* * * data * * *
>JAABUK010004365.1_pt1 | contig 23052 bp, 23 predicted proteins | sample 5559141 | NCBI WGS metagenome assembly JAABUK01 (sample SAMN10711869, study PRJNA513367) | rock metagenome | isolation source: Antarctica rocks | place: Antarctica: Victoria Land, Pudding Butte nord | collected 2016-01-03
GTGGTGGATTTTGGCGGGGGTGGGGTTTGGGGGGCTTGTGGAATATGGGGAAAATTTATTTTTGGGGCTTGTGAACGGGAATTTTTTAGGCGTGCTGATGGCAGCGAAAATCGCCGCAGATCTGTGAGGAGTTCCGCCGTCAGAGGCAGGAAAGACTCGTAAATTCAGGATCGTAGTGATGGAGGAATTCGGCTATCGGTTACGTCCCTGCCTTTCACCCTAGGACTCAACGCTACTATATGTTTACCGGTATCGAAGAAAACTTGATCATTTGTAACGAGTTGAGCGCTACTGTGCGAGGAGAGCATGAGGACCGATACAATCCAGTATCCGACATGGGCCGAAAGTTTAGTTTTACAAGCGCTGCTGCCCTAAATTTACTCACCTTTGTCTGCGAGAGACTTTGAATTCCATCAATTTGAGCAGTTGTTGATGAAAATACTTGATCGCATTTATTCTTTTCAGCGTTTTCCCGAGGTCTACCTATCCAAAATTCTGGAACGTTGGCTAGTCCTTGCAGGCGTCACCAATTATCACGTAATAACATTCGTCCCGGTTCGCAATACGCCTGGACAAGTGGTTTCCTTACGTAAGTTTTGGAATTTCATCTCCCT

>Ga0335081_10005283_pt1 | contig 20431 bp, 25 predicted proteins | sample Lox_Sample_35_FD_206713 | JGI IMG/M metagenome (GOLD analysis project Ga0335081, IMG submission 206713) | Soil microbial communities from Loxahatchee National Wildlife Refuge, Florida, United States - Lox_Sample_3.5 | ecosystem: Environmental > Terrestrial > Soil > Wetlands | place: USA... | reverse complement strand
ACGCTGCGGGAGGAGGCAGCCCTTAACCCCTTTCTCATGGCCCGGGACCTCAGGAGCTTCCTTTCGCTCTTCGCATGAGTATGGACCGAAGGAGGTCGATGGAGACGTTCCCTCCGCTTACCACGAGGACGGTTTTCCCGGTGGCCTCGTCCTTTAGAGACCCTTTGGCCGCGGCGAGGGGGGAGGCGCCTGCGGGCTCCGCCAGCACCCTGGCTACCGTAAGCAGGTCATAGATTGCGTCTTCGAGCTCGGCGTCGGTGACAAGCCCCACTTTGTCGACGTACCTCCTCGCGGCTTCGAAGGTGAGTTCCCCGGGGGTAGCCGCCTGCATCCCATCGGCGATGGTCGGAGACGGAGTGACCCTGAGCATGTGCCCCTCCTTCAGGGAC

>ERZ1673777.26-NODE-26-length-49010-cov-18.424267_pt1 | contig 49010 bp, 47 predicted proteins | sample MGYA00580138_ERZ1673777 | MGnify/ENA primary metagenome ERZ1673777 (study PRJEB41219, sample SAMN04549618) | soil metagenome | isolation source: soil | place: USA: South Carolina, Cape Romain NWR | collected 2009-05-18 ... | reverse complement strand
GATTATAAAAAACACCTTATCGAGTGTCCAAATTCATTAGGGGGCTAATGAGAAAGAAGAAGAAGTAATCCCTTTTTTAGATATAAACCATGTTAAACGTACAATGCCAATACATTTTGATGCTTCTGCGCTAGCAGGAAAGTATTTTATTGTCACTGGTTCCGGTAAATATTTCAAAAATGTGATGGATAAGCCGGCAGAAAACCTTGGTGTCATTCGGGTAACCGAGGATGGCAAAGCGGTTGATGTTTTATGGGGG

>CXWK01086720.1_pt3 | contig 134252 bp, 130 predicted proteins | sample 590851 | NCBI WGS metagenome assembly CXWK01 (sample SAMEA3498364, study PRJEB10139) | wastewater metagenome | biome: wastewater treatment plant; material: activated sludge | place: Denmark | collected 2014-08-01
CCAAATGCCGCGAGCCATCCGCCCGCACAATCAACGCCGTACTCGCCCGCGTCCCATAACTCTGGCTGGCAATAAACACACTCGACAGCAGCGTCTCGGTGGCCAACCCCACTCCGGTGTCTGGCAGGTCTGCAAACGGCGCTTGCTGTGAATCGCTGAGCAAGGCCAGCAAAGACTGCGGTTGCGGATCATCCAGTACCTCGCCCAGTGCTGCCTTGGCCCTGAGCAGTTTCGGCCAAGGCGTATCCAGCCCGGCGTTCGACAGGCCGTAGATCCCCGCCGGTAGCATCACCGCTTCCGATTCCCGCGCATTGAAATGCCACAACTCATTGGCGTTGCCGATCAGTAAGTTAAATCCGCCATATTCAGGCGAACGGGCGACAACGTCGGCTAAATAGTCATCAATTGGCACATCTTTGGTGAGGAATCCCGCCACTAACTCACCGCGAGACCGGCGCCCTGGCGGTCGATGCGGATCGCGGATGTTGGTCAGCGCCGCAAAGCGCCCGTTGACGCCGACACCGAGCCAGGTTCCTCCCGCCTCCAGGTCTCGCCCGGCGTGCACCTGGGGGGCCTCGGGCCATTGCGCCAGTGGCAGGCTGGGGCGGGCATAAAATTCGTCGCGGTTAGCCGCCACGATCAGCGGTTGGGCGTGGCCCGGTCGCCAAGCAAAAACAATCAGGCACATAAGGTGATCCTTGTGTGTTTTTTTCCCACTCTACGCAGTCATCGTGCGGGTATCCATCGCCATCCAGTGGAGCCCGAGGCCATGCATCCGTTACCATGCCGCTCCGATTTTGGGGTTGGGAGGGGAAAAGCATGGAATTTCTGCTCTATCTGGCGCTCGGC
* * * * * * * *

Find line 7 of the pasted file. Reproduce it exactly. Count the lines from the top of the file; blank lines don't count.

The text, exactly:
>CXWK01086720.1_pt3 | contig 134252 bp, 130 predicted proteins | sample 590851 | NCBI WGS metagenome assembly CXWK01 (sample SAMEA3498364, study PRJEB10139) | wastewater metagenome | biome: wastewater treatment plant; material: activated sludge | place: Denmark | collected 2014-08-01